D3 NATURAL SYSTEMS COMPETITION: AWARDED SPECIAL MENTION FOR LANDSCAPE INTERVENTION
Stigmatized as undesirable, unwieldy and unkempt, Spontaneous Urban Plants (SUP) – better known as “weeds” - have a diminished status in our collective cultural perception. Overlooked and unwanted, SUP often thrive in places no native plant would grow and provide substantive ecological benefits - creating wildlife habitat, mitigating stormwater, or phytoremediating disturbed soils. With SUP as the focus of a citywide investigation, our intention is to unearth the latent conditions that foster the growth of weeds and to reveal the ecological processes that will provide the basis for the green infrastructure of the future.
Our proposal is a process rather than a project - conducting a series of orchestrated walks that explored the remnants, cracks and urban edges of New York City, we used the social networking application Instagram to photograph spontaneous urban plants, analyze their found site conditions (habitats) and map their location. Post-walk, the most common weed habitats were distilled into an architectural index including pockets, cracks, voids and seams. Plants were further indexed through a weed value matrix that evaluated plants based either positive or negative qualities.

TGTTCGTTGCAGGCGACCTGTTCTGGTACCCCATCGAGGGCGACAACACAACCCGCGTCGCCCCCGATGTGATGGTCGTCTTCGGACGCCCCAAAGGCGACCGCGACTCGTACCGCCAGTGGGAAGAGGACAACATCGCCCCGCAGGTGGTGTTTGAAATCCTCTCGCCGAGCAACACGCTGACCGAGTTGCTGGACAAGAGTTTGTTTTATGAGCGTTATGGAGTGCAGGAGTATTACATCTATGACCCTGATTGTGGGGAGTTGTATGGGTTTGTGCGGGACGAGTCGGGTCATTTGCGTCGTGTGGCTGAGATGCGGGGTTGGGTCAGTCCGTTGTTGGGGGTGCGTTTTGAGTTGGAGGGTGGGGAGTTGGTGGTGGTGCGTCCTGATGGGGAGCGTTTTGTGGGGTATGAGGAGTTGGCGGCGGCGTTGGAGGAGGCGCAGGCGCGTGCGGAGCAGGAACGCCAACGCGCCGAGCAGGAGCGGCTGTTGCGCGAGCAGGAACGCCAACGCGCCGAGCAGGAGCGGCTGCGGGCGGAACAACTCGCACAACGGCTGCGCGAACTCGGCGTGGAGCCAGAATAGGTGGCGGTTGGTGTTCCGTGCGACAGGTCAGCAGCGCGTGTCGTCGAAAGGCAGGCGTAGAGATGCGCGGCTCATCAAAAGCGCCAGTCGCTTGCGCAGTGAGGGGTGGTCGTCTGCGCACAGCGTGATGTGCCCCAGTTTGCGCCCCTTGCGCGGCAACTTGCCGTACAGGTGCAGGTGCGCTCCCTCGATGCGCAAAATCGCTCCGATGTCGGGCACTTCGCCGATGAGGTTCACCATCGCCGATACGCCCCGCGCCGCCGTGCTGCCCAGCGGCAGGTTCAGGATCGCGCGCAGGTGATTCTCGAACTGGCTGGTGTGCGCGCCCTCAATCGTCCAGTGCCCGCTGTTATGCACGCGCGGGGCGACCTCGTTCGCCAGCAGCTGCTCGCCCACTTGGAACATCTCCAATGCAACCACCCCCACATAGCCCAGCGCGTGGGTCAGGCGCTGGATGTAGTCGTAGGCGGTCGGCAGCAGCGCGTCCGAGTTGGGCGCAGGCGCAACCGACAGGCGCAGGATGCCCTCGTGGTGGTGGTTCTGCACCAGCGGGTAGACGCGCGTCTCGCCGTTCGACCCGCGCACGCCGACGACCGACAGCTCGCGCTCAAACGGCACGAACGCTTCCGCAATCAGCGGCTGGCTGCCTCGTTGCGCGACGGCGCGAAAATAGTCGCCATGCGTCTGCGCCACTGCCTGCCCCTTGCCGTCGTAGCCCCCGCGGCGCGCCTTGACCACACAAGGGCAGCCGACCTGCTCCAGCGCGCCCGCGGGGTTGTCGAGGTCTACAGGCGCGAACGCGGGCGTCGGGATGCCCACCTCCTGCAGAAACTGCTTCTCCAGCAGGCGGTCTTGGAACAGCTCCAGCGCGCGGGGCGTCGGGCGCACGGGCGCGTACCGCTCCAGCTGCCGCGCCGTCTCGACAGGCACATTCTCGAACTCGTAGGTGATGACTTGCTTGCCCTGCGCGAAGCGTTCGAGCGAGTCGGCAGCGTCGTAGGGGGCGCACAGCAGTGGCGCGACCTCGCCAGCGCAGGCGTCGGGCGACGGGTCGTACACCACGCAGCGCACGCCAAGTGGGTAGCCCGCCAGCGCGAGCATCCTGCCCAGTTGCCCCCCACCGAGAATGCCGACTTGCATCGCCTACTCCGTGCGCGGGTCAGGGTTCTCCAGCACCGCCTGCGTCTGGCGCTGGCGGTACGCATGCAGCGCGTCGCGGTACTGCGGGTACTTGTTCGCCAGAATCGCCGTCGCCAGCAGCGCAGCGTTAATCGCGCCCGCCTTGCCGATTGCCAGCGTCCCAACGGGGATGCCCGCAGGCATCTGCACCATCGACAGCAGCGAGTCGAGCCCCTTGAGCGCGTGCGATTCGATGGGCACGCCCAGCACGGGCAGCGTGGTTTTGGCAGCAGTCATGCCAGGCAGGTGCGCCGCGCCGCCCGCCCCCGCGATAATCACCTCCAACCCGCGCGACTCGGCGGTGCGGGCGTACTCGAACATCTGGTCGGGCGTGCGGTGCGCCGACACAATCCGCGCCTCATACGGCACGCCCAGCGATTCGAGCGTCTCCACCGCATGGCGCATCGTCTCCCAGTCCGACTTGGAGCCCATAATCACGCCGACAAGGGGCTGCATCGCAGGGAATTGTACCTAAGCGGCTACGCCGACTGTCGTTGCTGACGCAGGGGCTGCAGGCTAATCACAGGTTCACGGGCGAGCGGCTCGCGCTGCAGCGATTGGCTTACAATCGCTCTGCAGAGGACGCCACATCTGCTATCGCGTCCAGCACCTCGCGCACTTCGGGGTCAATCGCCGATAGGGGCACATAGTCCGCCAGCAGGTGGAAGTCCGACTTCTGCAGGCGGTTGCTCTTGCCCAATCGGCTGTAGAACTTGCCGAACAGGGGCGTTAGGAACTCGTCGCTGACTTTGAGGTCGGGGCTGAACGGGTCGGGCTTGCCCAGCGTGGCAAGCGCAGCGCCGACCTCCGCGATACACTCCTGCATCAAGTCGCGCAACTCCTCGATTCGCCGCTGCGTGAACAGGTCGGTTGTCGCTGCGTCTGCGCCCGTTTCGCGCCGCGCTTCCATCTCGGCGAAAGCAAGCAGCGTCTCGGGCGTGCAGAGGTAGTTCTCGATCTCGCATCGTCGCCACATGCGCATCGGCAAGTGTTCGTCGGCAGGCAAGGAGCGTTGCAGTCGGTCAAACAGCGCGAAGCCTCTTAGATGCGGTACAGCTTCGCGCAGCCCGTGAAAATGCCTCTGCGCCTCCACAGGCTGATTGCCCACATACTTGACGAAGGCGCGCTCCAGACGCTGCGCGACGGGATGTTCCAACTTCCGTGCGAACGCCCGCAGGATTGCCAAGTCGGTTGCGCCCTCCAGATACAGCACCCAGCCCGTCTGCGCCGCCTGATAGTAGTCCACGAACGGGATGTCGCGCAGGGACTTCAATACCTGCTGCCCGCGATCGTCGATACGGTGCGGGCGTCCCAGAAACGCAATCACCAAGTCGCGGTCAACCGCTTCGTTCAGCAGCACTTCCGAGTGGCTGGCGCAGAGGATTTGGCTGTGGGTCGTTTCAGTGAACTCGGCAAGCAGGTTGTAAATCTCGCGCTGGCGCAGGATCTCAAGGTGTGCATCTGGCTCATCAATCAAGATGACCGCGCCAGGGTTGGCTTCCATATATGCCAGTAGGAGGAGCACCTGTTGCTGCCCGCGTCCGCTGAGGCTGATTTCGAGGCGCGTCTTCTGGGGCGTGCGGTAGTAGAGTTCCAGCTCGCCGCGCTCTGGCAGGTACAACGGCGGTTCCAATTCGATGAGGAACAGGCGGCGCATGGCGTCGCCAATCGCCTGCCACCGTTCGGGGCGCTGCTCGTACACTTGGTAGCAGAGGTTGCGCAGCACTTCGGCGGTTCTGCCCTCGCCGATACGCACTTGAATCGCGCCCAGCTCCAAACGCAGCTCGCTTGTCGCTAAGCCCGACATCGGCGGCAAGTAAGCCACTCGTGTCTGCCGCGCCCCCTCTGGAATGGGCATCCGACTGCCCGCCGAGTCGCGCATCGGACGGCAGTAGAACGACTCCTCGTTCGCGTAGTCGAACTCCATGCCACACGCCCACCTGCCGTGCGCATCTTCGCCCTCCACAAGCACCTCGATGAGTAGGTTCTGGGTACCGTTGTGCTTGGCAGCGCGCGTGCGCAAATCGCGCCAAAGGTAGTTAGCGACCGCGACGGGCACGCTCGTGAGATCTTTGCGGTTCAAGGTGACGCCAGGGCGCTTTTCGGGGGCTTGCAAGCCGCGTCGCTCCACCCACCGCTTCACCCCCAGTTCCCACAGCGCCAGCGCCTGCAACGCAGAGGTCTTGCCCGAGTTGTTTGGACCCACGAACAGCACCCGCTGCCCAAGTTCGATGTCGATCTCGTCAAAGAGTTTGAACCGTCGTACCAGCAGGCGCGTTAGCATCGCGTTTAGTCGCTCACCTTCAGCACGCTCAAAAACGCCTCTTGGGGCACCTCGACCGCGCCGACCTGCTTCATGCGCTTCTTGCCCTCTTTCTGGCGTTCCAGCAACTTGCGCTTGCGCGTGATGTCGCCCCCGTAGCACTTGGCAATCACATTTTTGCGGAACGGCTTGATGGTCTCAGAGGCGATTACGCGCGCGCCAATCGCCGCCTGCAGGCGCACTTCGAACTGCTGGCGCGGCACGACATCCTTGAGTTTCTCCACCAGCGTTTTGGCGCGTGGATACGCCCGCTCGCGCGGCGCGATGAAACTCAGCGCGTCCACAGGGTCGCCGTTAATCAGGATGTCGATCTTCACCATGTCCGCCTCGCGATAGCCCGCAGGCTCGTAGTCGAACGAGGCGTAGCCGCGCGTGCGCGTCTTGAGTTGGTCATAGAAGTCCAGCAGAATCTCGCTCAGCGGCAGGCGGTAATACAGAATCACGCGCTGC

Ubiquitous and immediate, Instagram is the perfect tool for bringing our findings to the wider public. Exploiting its open-source nature, we aim to create an interactive framework for altering the prevalent negative perception of ‘weeds’. Members of the public are invited to add to the index by uploading photos or assigning value to the plants through comments. The provocative nature of the instagram filter sensationalizes the photos and helps to spark greater interaction and wider acceptance of spontaneous urban plants.
With the development of a more open minded public, designers and communities are free to enable the growth of SUP through processes of subtraction, addition, optimization and replication. Over time, the patchwork ecology of widespread spontaneous vegetation will enable the emergence of a more resilient, adaptable and sustainable New York.